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8 Ways to Get the Most Out of Parent-Teacher Conferences

shutterstock_677561It’s that time of year again, parent-teacher conference season, when home and school join forces for the betterment of our students.

For some, parent-teacher conferences will be one of the few times you’ll speak with your child’s teacher this year, while for others this meeting marks the first of many conversations to come.

If you greet parent-conferences with a twinge of anxiety, know that you’re not alone. I’ve had years where I knew I wasn’t going to like what I was about to hear. I’ve had years where I’ve even cried a little. And this year, even with both of my kids finally on behavioral track, I’m nervous for what this week’s parent-teacher conferences will bring.

Nerves aside, it’s our job as parents to support our young learners with the help of their teachers. Let’s take a look at 8 ways we can get the most out of parent-teacher conferences to support our young learners.

 

1. Manage your expectations

Your parent-teacher conference is designed to give you a general idea of your child’s academic and behavior performance to date. Generally only 20 minutes in length, standard conferences don’t allow enough time to tackle deeper issues. If you have specific challenges and concerns you wish to discuss with your child’s teacher, use this opportunity to schedule a follow on meeting.

 

2. Be punctual

With only 15-20 minutes allotted per parent, your child’s teacher doesn’t have a moment to spare. Arrive on time and silence your mobile devices to give your child’s teacher the attention they deserve.

 

3. Talk to your child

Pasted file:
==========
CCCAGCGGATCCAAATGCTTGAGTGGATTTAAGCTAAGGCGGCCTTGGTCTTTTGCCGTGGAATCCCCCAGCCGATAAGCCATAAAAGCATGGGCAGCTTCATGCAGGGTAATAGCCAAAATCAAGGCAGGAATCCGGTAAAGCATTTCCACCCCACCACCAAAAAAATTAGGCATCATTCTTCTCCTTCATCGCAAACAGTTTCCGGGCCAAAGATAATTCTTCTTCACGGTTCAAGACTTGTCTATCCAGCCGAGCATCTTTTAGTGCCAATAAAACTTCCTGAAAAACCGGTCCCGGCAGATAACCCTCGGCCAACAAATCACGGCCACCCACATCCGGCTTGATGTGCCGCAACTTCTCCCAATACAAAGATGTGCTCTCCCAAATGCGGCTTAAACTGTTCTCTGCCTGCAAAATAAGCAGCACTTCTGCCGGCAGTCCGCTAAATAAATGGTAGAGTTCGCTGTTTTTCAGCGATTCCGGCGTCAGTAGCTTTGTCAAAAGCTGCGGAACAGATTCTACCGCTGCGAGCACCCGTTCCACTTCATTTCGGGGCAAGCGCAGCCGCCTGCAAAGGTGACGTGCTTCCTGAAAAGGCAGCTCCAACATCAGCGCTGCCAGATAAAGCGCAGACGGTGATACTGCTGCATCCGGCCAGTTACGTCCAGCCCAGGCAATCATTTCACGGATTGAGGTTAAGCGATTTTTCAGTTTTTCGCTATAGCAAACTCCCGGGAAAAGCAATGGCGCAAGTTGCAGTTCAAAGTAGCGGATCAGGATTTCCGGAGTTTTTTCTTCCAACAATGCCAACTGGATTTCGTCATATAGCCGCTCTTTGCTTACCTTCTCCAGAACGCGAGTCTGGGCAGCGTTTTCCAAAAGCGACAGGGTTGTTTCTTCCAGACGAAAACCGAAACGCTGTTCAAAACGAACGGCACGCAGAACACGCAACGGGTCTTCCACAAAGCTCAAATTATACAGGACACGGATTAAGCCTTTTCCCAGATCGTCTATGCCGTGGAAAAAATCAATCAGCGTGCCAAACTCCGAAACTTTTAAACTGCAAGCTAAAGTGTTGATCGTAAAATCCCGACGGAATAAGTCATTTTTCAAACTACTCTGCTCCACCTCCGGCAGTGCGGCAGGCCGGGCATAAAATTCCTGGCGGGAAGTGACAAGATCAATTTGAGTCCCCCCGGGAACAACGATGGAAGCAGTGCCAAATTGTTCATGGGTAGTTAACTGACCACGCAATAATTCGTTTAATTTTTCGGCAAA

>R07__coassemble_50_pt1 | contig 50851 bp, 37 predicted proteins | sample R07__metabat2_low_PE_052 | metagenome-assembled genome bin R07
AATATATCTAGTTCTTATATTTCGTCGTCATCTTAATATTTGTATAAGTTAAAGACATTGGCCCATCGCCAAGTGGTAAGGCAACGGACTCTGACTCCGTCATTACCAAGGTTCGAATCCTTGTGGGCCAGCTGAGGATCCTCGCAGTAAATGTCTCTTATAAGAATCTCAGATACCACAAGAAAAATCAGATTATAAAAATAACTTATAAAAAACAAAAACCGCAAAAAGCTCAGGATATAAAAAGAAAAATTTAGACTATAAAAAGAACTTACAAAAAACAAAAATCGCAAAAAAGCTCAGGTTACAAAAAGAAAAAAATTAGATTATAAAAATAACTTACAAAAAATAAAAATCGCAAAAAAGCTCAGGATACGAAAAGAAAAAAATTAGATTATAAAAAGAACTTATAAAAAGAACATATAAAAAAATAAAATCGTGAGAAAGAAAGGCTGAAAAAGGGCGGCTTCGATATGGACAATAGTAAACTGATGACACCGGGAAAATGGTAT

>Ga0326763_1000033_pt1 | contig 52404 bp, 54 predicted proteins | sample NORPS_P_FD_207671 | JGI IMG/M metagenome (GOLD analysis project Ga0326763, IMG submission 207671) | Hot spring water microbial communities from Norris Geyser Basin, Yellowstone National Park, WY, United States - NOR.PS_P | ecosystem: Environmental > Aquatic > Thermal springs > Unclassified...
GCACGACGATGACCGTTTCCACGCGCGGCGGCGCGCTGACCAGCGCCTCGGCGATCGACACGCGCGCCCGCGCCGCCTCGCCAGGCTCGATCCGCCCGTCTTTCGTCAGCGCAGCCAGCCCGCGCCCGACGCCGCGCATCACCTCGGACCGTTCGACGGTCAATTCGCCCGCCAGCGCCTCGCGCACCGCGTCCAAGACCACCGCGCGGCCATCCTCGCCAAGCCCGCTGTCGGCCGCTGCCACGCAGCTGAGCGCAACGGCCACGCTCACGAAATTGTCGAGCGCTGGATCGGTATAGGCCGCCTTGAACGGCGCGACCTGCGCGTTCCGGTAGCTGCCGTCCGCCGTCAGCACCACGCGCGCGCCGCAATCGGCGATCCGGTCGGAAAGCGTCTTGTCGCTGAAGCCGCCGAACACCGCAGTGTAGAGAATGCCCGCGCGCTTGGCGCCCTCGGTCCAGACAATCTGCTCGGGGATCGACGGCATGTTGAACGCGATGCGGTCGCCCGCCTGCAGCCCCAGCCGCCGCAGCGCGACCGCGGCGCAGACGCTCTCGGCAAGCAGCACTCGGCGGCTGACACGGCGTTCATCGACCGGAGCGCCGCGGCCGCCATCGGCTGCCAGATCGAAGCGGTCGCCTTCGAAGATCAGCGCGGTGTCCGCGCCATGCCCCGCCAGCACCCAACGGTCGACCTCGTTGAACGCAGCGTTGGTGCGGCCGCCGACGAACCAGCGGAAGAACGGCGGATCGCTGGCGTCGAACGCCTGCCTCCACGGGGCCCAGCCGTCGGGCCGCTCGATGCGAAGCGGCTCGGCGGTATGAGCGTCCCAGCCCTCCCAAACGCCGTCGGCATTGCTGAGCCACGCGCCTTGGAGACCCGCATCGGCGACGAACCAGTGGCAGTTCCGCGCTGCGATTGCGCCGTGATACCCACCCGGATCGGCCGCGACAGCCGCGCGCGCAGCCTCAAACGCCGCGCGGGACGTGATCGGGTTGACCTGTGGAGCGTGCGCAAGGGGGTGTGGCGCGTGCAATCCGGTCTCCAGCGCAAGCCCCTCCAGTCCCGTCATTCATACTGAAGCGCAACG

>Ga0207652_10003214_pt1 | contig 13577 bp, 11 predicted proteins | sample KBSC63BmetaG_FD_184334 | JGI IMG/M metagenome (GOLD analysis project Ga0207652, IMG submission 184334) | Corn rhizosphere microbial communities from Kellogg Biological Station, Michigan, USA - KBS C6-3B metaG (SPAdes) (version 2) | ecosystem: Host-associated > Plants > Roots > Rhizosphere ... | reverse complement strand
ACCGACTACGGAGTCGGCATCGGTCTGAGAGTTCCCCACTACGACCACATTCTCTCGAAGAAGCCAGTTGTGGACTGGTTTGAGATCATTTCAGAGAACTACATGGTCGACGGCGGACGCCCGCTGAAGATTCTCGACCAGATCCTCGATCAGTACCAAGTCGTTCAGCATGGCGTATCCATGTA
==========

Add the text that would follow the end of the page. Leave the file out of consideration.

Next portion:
I don’t like surprises, so I preface every parent-teacher conference with a conversation with my child. “Is there anything I need to know before meeting with your teacher, because I’d rather hear from you first.” As much as I dislike putting my kids in this awkward position, I can’t tell you how many times they’ve sheepishly admitted to behavioral wrongdoings and a poor test score or two that never made it home. Knowing these things prior to your conference will better prepare you for what your child’s teacher has to say.

 

4. Come prepared

The first six weeks of school has left you scratching your head on a few occasions: Is my kid supposed to bring a book every Friday? How does Accelerated Reader work again? What’s the name of that website she told us about on Back-to-School Night again? Jot down your questions so you won’t forget to ask when the teacher asks if you have any questions.

 

5. Listen with an open mind.

Arguably the hardest part of having school-aged children is hearing your child’s teacher mention anything less than complementary about your kid. However, out of respect for your child’s teacher and their professional authority, we owe it to our students to listen with an open mind. Remember, you and your child’s teacher possess the shared vision of your student achieving their personal best.

 

6. Take notes

Hopefully, nothing your child’s teacher reports will come as shocking information, but you’re certain to learn a few things about your child’s academic progress that you didn’t know. Take notes to discuss with your partner and your child after the conference and be sure to inform your child of the good stuff along with areas for improvement.

 

7. Show respect.

It can be difficult to show respect to a teacher who has less than favorable details to report – particularly if the chemistry between child and teacher got off to a rocky start. Mutual respect between parent and teacher is vital for the success and academic development of your child. When parents and teachers work together, students win.

 

8. Ask what you can do at home.

If your child’s teacher advises additional practice in reading or math is needed, inquire about specific resources available. As an academic professional, your child’s teacher is a wealth of information who will gladly point you in the right direction.

 

Image courtesy of Shutterstock

 

Do you have any tips on how to get the most out of parent-teacher conferences?

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